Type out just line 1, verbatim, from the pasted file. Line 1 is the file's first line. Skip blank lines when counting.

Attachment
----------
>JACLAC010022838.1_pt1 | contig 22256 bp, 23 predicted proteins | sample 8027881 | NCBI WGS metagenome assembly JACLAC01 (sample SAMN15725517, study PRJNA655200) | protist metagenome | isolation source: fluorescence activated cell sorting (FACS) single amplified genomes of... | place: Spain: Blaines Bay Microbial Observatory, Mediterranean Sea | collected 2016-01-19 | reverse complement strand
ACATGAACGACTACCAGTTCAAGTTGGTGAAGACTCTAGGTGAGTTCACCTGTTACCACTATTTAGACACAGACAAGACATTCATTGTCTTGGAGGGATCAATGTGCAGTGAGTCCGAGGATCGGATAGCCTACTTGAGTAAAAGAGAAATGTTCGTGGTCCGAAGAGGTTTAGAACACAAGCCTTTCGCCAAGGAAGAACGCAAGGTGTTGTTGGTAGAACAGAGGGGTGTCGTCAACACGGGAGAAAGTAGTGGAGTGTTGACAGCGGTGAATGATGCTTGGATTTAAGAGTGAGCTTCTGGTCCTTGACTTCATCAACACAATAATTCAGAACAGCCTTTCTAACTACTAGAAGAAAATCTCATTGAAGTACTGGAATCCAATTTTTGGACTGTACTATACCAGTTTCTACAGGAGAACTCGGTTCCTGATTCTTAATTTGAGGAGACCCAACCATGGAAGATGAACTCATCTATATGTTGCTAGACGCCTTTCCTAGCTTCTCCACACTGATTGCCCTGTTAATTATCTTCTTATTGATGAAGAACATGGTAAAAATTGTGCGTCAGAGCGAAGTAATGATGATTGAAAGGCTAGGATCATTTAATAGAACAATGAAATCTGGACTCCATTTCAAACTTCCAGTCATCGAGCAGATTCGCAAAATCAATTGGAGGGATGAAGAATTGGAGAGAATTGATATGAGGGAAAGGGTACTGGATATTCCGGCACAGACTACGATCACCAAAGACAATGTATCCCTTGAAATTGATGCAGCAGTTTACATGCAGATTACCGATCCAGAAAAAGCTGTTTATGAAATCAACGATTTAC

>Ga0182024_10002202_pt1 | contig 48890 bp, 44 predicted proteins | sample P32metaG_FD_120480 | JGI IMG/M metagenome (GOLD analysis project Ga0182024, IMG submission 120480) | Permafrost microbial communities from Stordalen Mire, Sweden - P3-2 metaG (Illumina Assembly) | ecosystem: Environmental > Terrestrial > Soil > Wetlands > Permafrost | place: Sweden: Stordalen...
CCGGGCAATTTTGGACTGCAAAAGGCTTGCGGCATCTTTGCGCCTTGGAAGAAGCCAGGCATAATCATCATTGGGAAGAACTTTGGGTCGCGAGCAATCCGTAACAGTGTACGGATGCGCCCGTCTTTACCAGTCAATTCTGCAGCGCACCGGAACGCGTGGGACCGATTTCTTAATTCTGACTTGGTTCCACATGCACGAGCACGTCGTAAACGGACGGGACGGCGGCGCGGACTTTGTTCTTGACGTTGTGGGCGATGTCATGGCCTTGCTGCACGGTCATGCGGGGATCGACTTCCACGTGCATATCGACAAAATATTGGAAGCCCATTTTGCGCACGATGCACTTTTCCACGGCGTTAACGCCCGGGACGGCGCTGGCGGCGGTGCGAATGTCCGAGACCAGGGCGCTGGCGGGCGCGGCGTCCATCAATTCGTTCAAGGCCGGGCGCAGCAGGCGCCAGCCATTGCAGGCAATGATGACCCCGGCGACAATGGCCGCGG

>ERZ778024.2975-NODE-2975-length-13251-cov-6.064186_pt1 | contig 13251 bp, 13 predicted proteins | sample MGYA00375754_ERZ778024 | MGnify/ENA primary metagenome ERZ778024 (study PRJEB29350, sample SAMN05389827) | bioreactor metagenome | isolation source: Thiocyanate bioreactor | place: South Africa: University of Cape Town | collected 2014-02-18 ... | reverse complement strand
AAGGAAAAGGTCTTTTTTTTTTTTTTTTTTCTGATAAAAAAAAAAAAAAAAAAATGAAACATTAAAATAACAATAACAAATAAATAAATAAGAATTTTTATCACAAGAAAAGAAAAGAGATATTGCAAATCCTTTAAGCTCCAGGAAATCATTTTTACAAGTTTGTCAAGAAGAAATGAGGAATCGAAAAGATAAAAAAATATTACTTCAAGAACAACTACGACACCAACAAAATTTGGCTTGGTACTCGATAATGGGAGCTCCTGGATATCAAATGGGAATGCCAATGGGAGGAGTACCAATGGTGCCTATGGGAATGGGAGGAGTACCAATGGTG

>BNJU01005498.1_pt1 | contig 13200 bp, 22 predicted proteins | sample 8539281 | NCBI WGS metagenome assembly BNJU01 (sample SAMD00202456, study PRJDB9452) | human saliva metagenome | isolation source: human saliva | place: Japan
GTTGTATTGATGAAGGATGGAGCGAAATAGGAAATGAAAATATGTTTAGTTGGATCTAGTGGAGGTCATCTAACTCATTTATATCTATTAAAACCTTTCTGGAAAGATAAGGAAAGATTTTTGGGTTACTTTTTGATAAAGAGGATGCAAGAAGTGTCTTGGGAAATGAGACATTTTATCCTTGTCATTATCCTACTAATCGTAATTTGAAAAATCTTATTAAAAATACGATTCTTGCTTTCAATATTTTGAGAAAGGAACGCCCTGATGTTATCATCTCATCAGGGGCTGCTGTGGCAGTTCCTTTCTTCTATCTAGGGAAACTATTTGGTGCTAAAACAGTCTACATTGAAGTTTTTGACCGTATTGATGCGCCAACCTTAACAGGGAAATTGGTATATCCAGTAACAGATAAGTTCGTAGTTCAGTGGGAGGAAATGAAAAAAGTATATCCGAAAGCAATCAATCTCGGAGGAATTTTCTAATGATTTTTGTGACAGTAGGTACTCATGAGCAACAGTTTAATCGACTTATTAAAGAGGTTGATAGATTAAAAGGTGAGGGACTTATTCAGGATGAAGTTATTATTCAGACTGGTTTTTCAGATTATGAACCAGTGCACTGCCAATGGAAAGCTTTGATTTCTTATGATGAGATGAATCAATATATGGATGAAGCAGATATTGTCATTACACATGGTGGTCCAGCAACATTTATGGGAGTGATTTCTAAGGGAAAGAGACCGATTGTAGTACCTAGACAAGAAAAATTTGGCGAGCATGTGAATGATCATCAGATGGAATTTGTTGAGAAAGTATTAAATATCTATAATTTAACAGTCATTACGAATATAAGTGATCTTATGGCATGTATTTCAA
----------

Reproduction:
>JACLAC010022838.1_pt1 | contig 22256 bp, 23 predicted proteins | sample 8027881 | NCBI WGS metagenome assembly JACLAC01 (sample SAMN15725517, study PRJNA655200) | protist metagenome | isolation source: fluorescence activated cell sorting (FACS) single amplified genomes of... | place: Spain: Blaines Bay Microbial Observatory, Mediterranean Sea | collected 2016-01-19 | reverse complement strand